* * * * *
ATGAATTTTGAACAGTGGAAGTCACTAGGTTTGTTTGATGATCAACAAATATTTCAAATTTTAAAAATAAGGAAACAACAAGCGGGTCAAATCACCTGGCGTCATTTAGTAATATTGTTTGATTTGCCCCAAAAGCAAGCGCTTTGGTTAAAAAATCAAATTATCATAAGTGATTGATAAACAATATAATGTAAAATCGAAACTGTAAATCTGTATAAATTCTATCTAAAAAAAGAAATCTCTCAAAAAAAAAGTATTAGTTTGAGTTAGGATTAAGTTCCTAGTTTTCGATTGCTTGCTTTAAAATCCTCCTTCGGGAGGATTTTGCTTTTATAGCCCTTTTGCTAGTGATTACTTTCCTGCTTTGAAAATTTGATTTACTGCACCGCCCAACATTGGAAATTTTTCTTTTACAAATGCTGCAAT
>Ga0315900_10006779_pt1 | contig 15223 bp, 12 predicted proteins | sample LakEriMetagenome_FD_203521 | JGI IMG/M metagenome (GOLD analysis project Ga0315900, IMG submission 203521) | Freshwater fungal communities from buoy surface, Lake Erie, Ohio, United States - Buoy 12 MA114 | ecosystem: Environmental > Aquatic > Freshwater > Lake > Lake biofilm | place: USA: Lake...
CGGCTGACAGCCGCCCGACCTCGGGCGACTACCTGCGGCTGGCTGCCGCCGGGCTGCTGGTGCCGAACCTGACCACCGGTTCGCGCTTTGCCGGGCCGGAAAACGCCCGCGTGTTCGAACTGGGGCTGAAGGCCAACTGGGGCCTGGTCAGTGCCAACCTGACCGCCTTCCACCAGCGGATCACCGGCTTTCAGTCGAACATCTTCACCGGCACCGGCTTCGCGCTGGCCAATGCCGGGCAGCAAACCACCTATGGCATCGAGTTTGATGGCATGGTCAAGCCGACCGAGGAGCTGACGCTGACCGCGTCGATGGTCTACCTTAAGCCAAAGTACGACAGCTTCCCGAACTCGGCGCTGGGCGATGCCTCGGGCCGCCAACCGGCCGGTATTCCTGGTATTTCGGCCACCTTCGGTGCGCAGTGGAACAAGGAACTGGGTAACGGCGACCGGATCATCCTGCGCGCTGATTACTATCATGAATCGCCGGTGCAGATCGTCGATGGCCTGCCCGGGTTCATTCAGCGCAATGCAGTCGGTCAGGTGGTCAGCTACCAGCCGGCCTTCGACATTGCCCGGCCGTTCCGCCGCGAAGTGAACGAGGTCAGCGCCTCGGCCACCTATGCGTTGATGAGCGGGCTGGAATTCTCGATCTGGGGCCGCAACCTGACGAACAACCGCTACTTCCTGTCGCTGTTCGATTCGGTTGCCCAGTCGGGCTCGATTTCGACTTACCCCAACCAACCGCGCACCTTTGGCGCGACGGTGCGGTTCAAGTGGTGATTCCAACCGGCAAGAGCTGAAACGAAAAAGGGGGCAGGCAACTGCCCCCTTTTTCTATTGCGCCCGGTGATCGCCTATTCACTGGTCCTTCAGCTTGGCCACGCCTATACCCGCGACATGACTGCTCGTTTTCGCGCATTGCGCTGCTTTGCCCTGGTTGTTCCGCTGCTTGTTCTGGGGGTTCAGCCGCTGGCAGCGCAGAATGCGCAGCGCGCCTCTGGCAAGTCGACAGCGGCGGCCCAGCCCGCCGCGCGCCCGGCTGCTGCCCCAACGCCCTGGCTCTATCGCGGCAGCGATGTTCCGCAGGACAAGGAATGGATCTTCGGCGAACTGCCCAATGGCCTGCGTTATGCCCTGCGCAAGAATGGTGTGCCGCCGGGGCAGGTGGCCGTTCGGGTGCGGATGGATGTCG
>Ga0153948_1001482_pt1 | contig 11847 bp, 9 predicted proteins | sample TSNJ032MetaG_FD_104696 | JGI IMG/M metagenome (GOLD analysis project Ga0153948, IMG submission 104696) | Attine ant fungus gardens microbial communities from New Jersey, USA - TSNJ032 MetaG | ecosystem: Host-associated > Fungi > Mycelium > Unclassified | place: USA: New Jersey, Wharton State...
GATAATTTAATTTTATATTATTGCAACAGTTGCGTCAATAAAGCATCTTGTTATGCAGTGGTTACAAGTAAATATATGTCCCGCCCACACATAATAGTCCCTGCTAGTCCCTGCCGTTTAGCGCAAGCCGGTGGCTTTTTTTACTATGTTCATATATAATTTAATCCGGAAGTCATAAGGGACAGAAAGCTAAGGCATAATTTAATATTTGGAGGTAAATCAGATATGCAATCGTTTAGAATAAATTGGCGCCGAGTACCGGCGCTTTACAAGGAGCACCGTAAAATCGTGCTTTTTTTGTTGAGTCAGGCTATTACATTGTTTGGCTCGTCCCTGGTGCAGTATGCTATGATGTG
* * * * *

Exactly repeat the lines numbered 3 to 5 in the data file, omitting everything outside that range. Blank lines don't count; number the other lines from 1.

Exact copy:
CGGCTGACAGCCGCCCGACCTCGGGCGACTACCTGCGGCTGGCTGCCGCCGGGCTGCTGGTGCCGAACCTGACCACCGGTTCGCGCTTTGCCGGGCCGGAAAACGCCCGCGTGTTCGAACTGGGGCTGAAGGCCAACTGGGGCCTGGTCAGTGCCAACCTGACCGCCTTCCACCAGCGGATCACCGGCTTTCAGTCGAACATCTTCACCGGCACCGGCTTCGCGCTGGCCAATGCCGGGCAGCAAACCACCTATGGCATCGAGTTTGATGGCATGGTCAAGCCGACCGAGGAGCTGACGCTGACCGCGTCGATGGTCTACCTTAAGCCAAAGTACGACAGCTTCCCGAACTCGGCGCTGGGCGATGCCTCGGGCCGCCAACCGGCCGGTATTCCTGGTATTTCGGCCACCTTCGGTGCGCAGTGGAACAAGGAACTGGGTAACGGCGACCGGATCATCCTGCGCGCTGATTACTATCATGAATCGCCGGTGCAGATCGTCGATGGCCTGCCCGGGTTCATTCAGCGCAATGCAGTCGGTCAGGTGGTCAGCTACCAGCCGGCCTTCGACATTGCCCGGCCGTTCCGCCGCGAAGTGAACGAGGTCAGCGCCTCGGCCACCTATGCGTTGATGAGCGGGCTGGAATTCTCGATCTGGGGCCGCAACCTGACGAACAACCGCTACTTCCTGTCGCTGTTCGATTCGGTTGCCCAGTCGGGCTCGATTTCGACTTACCCCAACCAACCGCGCACCTTTGGCGCGACGGTGCGGTTCAAGTGGTGATTCCAACCGGCAAGAGCTGAAACGAAAAAGGGGGCAGGCAACTGCCCCCTTTTTCTATTGCGCCCGGTGATCGCCTATTCACTGGTCCTTCAGCTTGGCCACGCCTATACCCGCGACATGACTGCTCGTTTTCGCGCATTGCGCTGCTTTGCCCTGGTTGTTCCGCTGCTTGTTCTGGGGGTTCAGCCGCTGGCAGCGCAGAATGCGCAGCGCGCCTCTGGCAAGTCGACAGCGGCGGCCCAGCCCGCCGCGCGCCCGGCTGCTGCCCCAACGCCCTGGCTCTATCGCGGCAGCGATGTTCCGCAGGACAAGGAATGGATCTTCGGCGAACTGCCCAATGGCCTGCGTTATGCCCTGCGCAAGAATGGTGTGCCGCCGGGGCAGGTGGCCGTTCGGGTGCGGATGGATGTCG
>Ga0153948_1001482_pt1 | contig 11847 bp, 9 predicted proteins | sample TSNJ032MetaG_FD_104696 | JGI IMG/M metagenome (GOLD analysis project Ga0153948, IMG submission 104696) | Attine ant fungus gardens microbial communities from New Jersey, USA - TSNJ032 MetaG | ecosystem: Host-associated > Fungi > Mycelium > Unclassified | place: USA: New Jersey, Wharton State...
GATAATTTAATTTTATATTATTGCAACAGTTGCGTCAATAAAGCATCTTGTTATGCAGTGGTTACAAGTAAATATATGTCCCGCCCACACATAATAGTCCCTGCTAGTCCCTGCCGTTTAGCGCAAGCCGGTGGCTTTTTTTACTATGTTCATATATAATTTAATCCGGAAGTCATAAGGGACAGAAAGCTAAGGCATAATTTAATATTTGGAGGTAAATCAGATATGCAATCGTTTAGAATAAATTGGCGCCGAGTACCGGCGCTTTACAAGGAGCACCGTAAAATCGTGCTTTTTTTGTTGAGTCAGGCTATTACATTGTTTGGCTCGTCCCTGGTGCAGTATGCTATGATGTG